control bill now in the House and for re-introduction in the Senate of
the bill.

The Bush administration is blaming the Democratic governor
and state legislative leadership for policies leading to the high utility
consumer rates and the drain on the California budget in order to prepare
the political climate for a Republican comeback in California in the 2002
elections.

But a Los Angeles Times poll last week showed California
voters believe the governor is doing a better job than Bush on the power
problem by an almost 4 to 1 ratio.

Our Southern and Northern California Party districts are
very involved in the energy fightback, helping to stimulate the key demands
and building the protest actions up and down the state.

In the broad front on the energy fightback, the organized
labor movement in recent months has come out swinging, and has the clearest
voice.

Picking up on the idea of rolling blackouts that we experienced
a couple of months back, the California Labor Federation, working closely
with local labor councils, the union retiree groups and other social movements,
has organized a series of six rolling demonstrations starting with Oakland
last month and concluding with Los Angeles, demanding "Stop Rolling
Blackmail."
The Oakland demonstration began at the federal building where the head
of the California labor movement blasted the energy monopolies and the
Bush administration, charging them with collusion.

California Labor Federation leader Art Pulaski called
for:

* Federal energy price controls.
* Takeover of the pirate power generators that continue the profiteering
and price gouging, using the power of eminent domain.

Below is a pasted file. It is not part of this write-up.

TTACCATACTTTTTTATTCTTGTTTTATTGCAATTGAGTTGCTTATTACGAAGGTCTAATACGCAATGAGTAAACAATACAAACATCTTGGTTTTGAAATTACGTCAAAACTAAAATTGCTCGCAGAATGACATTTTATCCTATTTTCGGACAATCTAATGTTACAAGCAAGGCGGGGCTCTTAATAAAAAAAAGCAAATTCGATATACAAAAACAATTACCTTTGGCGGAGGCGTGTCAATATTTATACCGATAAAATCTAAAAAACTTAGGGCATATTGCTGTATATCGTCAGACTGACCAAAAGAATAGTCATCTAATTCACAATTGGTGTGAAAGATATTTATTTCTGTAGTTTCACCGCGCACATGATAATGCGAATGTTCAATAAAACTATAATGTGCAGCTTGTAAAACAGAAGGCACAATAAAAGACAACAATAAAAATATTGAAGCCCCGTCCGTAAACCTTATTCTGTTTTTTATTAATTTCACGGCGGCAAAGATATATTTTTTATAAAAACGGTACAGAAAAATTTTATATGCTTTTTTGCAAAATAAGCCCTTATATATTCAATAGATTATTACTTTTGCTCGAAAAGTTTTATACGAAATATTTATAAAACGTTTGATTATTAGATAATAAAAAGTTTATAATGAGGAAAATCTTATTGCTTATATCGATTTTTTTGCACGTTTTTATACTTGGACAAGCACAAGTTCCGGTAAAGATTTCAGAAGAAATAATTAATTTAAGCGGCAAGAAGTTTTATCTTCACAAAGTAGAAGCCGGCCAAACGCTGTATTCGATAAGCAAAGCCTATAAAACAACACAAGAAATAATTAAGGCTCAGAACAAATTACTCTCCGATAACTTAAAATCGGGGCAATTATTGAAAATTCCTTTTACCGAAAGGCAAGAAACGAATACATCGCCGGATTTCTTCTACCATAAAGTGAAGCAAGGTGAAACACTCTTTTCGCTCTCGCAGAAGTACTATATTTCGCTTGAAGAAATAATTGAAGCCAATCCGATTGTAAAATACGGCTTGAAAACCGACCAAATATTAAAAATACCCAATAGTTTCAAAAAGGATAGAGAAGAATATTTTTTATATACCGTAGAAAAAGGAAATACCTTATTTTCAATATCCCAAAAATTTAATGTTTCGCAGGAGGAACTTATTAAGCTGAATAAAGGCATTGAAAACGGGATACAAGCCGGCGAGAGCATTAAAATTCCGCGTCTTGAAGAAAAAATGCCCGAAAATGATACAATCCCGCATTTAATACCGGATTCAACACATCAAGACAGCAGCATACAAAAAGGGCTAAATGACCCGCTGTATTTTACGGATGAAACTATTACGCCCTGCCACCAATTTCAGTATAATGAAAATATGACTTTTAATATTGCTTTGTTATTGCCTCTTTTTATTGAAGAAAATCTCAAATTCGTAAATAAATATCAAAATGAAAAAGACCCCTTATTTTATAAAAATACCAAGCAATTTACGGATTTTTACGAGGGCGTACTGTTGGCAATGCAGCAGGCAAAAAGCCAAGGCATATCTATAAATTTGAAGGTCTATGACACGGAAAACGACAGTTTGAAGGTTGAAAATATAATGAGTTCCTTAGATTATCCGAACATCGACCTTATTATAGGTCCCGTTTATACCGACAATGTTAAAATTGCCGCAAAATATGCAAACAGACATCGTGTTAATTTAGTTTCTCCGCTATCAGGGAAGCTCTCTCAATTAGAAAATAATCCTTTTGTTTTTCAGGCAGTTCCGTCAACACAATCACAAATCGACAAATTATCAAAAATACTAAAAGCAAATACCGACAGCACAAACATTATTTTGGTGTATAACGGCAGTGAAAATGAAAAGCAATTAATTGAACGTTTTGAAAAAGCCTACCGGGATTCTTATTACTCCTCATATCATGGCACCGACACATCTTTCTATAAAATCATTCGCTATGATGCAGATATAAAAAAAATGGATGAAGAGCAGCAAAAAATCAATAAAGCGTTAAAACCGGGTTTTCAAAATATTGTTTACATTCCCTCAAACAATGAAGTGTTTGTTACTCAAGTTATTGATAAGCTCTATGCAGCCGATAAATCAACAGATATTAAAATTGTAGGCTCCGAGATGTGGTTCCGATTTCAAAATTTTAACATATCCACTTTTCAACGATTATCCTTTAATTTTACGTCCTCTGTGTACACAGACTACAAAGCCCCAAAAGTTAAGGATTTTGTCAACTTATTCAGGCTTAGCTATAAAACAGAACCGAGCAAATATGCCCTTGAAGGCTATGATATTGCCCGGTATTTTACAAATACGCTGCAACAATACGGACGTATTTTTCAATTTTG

* An excess profits tax now!

The large march and protest in Oakland ended at the Duke
power plant where, in a mock eminent domain takeover, the demonstrators
put up a proclamation declaring this the property of the people of the
state of California.

An excess profits tax, public ownership/eminent domain
and a full refund of overcharges to the state, advanced mass demands in
California, fit in the framework of an expanding and increasingly heated
national battle for tough wholesale electricity and natural gas price
controls and for stronger regulation at the national level.

Additionally, of the many states that have deregulated
the electricity market, the majority are reconsidering deregulation and
Nevada has repealed it.

Even some Republican politicians, worried about their
political fortunes in the 2002 elections, are being forced into the anti-Bush,
anti-ultra right camp on this or that issue, including some aspects of
the energy fightback.

Flexible and broad tactics, based on the united action
of millions, is needed more than ever.

We must help join the movements in the energy fightback
together with other movements, nationally and internationally.

It is possible to mold them together into a mighty all
people’s front that brings about defeats for the Bush administration and
the ultra right leading to and including the 2002 elections.

This is the prerequisite for moving to higher levels of
struggle.

Author

    Juan Lopez is chairman of the Communist Party in northern California and statewide coordinator. He has been a labor and community activist during the nearly forty years he's lived in Oakland, where he and his wife raised three children. He was formerly a member of the Teamsters union and a shop steward.